Intriguing: "Arouse the curiosity or interest of; fascinate."

Arctic amplification also results in a faster rise in atmospheric C02. What are the implications for thawing permafrost, methane metabolism, and annual cycle? What are the changes wrt. historic values?

In short, fascinating.
Cheers!
Lodger

crandles

  • Young ice
  • Posts: 2547
    • View Profile
  • Liked: 109
  • Likes Given: 47
Re: Mauna Loa CO2
« Reply #11 on: February 28, 2013, 11:59:38 AM »
It seems to me like there is a correlation between ENSO and CO2 increase, therefore I think it is more than 50% likely we will see weekly measurements slightly above 400 this year.

Good point. Can I change my answer to more than 50% likely? (Though I have not investigated how much delay, if any, there is before CO2 responds to changes in ENSO.)

Lodger,
Fair enough. Implications are fascinating. Numbers themselves are as expected rather than anything suspicious or unusual. Good to clear that up.

Apocalypse4Real

  • Frazil ice
  • Posts: 370
    • View Profile
  • Liked: 5
  • Likes Given: 1
Re: Mauna Loa CO2
« Reply #12 on: February 28, 2013, 01:33:51 PM »
Crandles, Lodger, etc,

Arctic CO2 is already above 400 ppm in 2013.

Barrow, AK:

January, 2010, no readings above 400 ppm
January, 2011, 4 of 16 readings were above 400 ppm, highest was 403 ppm.
January, 2012, approximately 4 readings were above 400 ppm, highest was 405 ppm.
January-Feb 2013, Almost every data point ranged from 400-405 ppm.

http://www.esrl.noaa.gov/gmd/dv/iadv/graph.php?code=BRW&program=ccgg&type=ts

Alert, CA:

January, 2013, one data point available - above 400 ppm.

Ny-Aslund, Svalbard:

January-February 2013: All except one data point above 400 ppm, highest was 403 ppm.

http://www.esrl.noaa.gov/gmd/dv/iadv/graph.php?code=ZEP&program=ccgg&type=ts

Although I am not posting it, the METOP 2 IASI CO2 reveals that much larger areas are above 400 ppm on a daily basis.

It may take a year, but Hawaii will get there.

silkman

  • Frazil ice
  • Posts: 308
    • View Profile
  • Liked: 16
  • Likes Given: 2
Re: Mauna Loa CO2
« Reply #13 on: March 06, 2013, 09:18:43 AM »
The February data has just been posted - 396.80 ppm.

http://co2now.org/

An interesting postscript has been added: "are you ready for a 400ppm world?"

It's already here in Barrow and it won't take long for Hawaii and the world to catch up :-[

Silkman
« Last Edit: March 06, 2013, 09:32:46 AM by Silkman »

Lynn Shwadchuck

  • Frazil ice
  • Posts: 190
    • View Profile
  • Liked: 1
  • Likes Given: 0
Re: Mauna Loa CO2
« Reply #14 on: March 06, 2013, 06:04:03 PM »
Thanks, Silkman, for linking CO2.org. I'd never seen it.
Still living in the bush in eastern Ontario. Gave up on growing annual veggies. Too much drought.

Apocalypse4Real

  • Frazil ice
  • Posts: 370
    • View Profile
  • Liked: 5
  • Likes Given: 1
Re: Mauna Loa CO2
« Reply #15 on: March 07, 2013, 05:46:43 AM »
A new article is out on the ESRL official global CO2 reading:

http://www.rawstory.com/rs/2013/03/06/noaa-2012-saw-second-largest-rise-in-climate-emissions-on-record/

Also see:

2012 Rise In CO2 Levels Second-Highest In 54 Years
By SETH BORENSTEIN 03/05/13 03:45 PM ET EST

WASHINGTON — The amount of heat-trapping carbon dioxide in the air jumped dramatically in 2012, making it very unlikely that global warming can be limited to another 2 degrees as many global leaders have hoped, new federal figures show.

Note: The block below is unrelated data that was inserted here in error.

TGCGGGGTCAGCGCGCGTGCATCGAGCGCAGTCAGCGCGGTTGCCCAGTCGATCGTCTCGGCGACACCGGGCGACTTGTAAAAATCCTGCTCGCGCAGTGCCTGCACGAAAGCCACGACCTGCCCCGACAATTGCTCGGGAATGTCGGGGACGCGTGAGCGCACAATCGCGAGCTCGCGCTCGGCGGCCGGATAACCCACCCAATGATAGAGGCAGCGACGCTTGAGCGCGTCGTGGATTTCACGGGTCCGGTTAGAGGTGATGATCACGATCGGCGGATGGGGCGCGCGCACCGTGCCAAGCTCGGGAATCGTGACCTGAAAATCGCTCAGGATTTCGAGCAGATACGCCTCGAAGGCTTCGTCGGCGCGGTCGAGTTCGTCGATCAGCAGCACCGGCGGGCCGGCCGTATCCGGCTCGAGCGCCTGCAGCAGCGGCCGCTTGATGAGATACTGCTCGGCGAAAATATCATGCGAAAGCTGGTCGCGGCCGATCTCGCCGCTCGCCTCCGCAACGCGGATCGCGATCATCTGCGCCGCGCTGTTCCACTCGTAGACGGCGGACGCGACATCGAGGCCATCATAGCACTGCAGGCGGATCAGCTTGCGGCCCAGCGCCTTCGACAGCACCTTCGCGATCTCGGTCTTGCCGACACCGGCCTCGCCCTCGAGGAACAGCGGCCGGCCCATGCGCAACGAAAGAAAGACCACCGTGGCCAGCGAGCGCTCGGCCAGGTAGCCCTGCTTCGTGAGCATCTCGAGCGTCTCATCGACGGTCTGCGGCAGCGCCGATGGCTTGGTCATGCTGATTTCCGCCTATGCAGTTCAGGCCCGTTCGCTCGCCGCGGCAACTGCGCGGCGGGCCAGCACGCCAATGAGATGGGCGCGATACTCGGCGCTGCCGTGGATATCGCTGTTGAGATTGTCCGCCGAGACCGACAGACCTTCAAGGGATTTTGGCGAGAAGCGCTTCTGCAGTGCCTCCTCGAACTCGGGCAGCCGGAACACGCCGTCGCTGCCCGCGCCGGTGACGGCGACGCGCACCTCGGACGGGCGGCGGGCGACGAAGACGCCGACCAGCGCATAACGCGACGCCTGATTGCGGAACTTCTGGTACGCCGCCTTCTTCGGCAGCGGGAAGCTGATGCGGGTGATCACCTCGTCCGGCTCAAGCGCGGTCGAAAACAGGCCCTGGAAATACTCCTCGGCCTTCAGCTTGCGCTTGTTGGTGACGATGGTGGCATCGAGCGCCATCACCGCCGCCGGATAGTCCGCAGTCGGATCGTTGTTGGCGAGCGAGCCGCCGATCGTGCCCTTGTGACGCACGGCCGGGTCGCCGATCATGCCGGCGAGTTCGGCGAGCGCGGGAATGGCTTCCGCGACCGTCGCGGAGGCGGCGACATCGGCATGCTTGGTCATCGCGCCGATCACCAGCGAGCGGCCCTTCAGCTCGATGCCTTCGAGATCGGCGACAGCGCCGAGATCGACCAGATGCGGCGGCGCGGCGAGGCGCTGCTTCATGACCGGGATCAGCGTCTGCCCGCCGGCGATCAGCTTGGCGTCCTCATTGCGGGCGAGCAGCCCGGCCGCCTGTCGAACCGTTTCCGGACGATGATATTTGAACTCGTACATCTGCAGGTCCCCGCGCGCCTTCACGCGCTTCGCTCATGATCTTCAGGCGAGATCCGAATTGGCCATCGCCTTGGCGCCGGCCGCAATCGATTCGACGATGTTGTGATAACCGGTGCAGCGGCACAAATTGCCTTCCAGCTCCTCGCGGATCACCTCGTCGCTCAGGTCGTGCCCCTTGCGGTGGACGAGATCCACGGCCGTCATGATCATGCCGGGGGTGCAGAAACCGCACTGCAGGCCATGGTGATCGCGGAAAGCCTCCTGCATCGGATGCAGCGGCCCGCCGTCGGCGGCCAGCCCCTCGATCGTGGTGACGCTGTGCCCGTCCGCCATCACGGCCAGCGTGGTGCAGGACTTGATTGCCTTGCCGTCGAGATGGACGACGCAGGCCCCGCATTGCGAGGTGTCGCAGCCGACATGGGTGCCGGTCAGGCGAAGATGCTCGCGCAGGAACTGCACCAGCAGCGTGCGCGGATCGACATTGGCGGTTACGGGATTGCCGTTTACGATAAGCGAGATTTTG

Scientists say the rise in CO2 reflects the world's economy revving up and burning more fossil fuels, especially in China.

Carbon dioxide levels jumped by 2.67 parts per million since 2011 to total just under 395 parts per million, says Pieter Tans, who leads the greenhouse gas measurement team for the National Oceanic and Atmospheric Administration.

That's the second highest rise in carbon emissions since record-keeping began in 1959. The measurements are taken from air samples captured away from civilization near a volcano in Mauna Loa, Hawaii.

More coal-burning power plants, especially in the developing world, are the main reason emissions keep going up – even as they have declined in the U.S. and other places, in part through conservation and cleaner energy.

At the same time, plants and the world's oceans which normally absorb some carbon dioxide, last year took in less than they do on average, says John Reilly, co-director of Joint Program on the Science and Policy of Global Change. Plant and ocean absorption of carbon varies naturally year to year.

But, Tans tells The Associated Press the major factor is ever-rising fossil fuel burning: "It's just a testament to human influence being dominant."

Only 1998 had a bigger annual increase in carbon dioxide, the primary greenhouse gas from human activity. That year, 2.93 parts per million of CO2 was added. From 2000 to 2010, the world averaged a yearly rise of just under 2 parts per million. Levels rose by less than 1 part per million in the 1960s.

In 2009, the world's nations agreed on a voluntary goal of limiting global warming to 3.6 degrees Fahrenheit over pre-industrial temperature levels. Since the mid-1800s temperatures haven already risen about 1.5 degrees. Current pollution trends translate to another 2.5 to 4.5 degrees of warming within the next several decades, Reilly says.

"The prospects of keeping climate change below that (2-degree goal) are fading away," Tans says.

Scientists track carbon pollution both by monitoring what comes out of factories and what winds up in the atmosphere. Both are rising at rates faster than worst-case scenarios that climate scientists used in their most recent international projections, according to Pennsylvania State University climate scientist Michael Mann.

That means harmful effects of climate change will happen sooner, Mann says.

http://www.huffingtonpost.com/2013/03/05/2012-rise-in-co2-levels_n_2812708.html?utm_hp_ref=green

werther

  • Grease ice
  • Posts: 727
    • View Profile
  • Liked: 11